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The Future of Asia 2019

Thailand looks to curb 5G risks 'not only' from Huawei

Digital minister says 2020 rollout hinges on international standards

Pichet Durongkaveroj, Thailand's minister of digital economy and society, speaks to the Nikkei Asian Review on May 31 in Tokyo. (Photo by Kotaro Igarashi)

TOKYO -- Thailand aims to introduce 5G wireless services in 2020 but may put off the rollout as international standards are finalized, while hoping U.S.-China tensions over the technology are resolved in the meantime, a government minister from the Southeast Asian country said on Friday.

U.S. allies are under pressure to restrict the involvement of China's Huawei Technologies in building 5G base stations. But Pichet Durongkaveroj, Thailand's minister of digital economy and society, stressed his country is a "level playing field" with cordial relationships "not only with the United States." "It will take some time before the full commercialization will come, [and] by that time, I hope the issue that is complex today can be solved."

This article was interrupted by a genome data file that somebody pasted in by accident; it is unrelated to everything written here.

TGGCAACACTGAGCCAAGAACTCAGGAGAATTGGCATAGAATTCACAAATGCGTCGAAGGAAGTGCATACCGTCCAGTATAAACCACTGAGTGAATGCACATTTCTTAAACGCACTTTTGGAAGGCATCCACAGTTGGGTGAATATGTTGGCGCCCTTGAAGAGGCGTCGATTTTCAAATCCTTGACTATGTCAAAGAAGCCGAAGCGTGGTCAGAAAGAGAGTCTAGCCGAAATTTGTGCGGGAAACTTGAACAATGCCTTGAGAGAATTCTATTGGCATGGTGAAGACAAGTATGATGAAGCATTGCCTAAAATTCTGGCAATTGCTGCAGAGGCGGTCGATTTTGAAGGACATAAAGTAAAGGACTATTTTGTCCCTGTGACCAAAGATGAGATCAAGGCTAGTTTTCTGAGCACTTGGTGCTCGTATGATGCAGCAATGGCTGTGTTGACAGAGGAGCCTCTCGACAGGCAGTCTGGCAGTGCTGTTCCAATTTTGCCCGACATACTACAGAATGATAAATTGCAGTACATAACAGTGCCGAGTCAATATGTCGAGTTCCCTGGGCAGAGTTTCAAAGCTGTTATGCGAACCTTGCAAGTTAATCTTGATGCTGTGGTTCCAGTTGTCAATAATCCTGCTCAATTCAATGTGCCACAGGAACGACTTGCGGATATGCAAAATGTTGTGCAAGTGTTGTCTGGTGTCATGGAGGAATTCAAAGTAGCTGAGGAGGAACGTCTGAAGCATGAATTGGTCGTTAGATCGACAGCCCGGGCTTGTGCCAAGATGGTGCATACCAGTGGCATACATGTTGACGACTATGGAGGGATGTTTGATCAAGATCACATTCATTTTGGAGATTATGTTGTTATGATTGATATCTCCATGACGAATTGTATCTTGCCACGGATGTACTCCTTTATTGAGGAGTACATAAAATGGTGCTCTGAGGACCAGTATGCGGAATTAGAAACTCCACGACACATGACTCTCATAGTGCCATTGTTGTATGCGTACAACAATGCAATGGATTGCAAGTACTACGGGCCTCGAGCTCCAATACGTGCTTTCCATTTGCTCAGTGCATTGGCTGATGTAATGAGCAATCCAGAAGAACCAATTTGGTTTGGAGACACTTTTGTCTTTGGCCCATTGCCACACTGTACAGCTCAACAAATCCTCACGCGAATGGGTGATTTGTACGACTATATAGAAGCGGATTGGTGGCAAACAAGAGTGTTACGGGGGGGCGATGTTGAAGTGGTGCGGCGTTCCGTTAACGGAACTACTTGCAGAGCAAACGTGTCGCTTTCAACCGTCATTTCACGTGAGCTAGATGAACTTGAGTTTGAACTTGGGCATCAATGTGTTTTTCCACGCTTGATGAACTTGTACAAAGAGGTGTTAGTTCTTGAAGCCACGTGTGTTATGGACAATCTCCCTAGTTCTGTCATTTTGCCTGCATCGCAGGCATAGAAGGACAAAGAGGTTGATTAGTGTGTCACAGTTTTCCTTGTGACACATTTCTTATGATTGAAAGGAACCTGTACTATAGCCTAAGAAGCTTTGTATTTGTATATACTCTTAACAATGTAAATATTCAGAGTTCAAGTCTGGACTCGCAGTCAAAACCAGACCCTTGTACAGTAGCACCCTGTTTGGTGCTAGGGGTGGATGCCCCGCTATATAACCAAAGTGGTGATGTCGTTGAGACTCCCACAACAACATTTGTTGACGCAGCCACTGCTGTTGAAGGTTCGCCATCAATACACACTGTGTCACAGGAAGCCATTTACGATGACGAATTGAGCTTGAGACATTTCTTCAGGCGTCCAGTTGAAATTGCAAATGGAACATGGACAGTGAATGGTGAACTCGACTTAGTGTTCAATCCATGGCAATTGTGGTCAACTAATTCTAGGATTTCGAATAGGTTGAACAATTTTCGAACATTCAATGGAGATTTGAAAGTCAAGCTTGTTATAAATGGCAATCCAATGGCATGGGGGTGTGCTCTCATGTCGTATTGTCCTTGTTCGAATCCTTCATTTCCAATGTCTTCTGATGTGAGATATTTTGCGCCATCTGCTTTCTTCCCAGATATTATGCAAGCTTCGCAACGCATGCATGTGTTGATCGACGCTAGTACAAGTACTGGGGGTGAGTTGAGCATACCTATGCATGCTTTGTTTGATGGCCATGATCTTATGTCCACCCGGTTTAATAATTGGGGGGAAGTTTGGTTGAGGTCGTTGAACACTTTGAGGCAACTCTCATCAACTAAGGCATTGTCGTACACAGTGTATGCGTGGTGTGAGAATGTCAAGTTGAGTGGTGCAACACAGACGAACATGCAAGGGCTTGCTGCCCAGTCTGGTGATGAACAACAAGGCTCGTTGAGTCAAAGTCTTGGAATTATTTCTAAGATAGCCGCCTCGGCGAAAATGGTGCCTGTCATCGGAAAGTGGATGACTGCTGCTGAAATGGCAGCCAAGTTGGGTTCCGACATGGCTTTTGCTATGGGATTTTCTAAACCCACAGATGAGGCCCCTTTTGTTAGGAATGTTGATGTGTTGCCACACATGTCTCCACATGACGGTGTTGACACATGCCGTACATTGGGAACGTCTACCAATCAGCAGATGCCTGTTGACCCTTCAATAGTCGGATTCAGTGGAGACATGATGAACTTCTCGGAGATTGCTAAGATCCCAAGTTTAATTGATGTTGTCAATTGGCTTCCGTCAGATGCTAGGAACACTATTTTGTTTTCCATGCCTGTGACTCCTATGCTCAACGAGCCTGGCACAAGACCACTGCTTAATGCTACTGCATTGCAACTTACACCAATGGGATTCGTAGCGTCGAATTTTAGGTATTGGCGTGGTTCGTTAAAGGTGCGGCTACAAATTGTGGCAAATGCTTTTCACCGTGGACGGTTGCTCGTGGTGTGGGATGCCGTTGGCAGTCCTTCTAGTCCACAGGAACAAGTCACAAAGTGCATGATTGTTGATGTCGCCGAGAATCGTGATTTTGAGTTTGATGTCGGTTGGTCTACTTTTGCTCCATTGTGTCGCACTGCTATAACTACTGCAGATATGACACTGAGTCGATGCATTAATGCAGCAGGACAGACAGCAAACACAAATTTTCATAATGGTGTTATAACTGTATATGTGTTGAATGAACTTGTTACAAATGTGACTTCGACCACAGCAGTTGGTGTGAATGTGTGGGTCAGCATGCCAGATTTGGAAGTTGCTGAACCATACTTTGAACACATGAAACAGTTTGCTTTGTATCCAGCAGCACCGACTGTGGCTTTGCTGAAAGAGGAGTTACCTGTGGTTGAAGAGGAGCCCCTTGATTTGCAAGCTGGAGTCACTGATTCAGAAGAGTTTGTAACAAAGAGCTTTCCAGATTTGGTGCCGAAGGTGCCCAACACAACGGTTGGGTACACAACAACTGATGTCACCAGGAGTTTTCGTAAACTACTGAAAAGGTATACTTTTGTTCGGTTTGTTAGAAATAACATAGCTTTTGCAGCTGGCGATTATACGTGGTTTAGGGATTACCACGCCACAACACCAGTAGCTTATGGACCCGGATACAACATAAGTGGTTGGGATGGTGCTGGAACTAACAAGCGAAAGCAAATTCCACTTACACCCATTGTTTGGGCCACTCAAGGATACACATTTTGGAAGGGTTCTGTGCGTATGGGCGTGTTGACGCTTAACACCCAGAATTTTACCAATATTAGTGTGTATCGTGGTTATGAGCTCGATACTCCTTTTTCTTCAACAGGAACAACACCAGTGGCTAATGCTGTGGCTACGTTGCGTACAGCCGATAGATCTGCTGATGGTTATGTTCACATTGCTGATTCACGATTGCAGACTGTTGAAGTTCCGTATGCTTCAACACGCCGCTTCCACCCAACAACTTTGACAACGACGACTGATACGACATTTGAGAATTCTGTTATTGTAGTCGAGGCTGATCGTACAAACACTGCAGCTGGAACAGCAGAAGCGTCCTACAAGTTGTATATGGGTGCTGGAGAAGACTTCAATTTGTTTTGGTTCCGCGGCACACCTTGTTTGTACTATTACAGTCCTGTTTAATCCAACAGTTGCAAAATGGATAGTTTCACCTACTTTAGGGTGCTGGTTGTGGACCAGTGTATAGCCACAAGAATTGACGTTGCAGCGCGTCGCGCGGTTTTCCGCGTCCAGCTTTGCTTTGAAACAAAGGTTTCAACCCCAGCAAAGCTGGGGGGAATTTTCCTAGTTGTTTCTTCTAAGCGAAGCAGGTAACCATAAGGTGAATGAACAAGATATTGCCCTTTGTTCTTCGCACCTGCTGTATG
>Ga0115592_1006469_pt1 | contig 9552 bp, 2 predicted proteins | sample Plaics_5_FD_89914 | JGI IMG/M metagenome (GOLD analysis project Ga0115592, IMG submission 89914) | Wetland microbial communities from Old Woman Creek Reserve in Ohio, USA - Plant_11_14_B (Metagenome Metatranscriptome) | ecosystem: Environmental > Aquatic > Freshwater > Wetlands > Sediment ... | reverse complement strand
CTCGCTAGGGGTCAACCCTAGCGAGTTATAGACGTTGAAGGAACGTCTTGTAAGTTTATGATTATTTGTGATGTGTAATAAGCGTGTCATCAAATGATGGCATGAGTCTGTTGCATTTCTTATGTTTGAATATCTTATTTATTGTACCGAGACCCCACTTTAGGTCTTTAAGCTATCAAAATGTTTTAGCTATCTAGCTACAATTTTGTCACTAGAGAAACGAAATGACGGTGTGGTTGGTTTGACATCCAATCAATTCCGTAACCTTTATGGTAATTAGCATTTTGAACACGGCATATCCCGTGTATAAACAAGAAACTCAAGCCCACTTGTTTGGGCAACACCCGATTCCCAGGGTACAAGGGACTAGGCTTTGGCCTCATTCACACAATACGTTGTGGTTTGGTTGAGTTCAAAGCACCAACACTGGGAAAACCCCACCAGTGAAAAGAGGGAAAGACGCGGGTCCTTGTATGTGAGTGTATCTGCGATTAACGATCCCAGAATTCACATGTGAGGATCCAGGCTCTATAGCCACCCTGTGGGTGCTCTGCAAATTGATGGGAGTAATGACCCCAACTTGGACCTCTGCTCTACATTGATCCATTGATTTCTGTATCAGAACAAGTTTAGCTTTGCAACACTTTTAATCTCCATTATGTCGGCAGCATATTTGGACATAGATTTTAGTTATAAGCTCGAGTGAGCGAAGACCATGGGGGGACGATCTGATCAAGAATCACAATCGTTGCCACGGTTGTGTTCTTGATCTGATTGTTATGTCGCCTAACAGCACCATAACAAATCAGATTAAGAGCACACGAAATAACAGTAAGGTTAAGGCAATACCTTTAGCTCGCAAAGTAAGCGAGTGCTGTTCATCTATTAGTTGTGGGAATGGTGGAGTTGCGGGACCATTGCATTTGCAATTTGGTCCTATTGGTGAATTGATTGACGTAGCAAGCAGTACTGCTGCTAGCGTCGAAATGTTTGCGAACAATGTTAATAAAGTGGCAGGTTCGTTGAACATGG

Pichet was speaking with the Nikkei Asian Review during the annual Future of Asia conference in Tokyo.

Thailand is currently testing 5G technology with international telecom equipment makers including Huawei, Nokia and Ericsson in Chonburi, southeast of Bangkok. Chonburi is at the heart of the nation's flagship development project, the Eastern Economic Corridor. Huawei has spent $5 million on related facilities.

But Pichet said commercialization may be delayed. "I discussed with executives of the International Telecommunication Union that, as far as the global 5G standard is concerned, it is not totally concluded. So we have to wait for that. If that is not going to be sooner, we will have to postpone the 2020 deadline."

Pichet expressed hope for "international actions in order to make sure that there would be restriction guidelines to curb the security risk not only of Huawei."

"We are facing the same risk no matter which country."

Digital technology is central to Thailand's strategy for overcoming the so-called middle-income trap -- an economic ceiling countries hit after reaching a certain level of development.

Fintech is a focus of the digital push the government calls Thailand 4.0. In 2017, the government along with the Bank of Thailand launched PromptPay, a mobile payment service.

"It's probably the most advanced startup in Thailand partly because the sector is very active, the banking sector, the investment sector and ISPs themselves," the minister said.

On the fintech front, too, China is a factor, with major players like e-commerce giant Alibaba Group Holding advancing in Thailand.

"Major companies in Thailand are also looking into strong competition with Alibaba, because they know the market very well," Pichet said. "But on the other hand, they are also looking into opportunities to sell to 1 billion people in China. It's a two-way approach."

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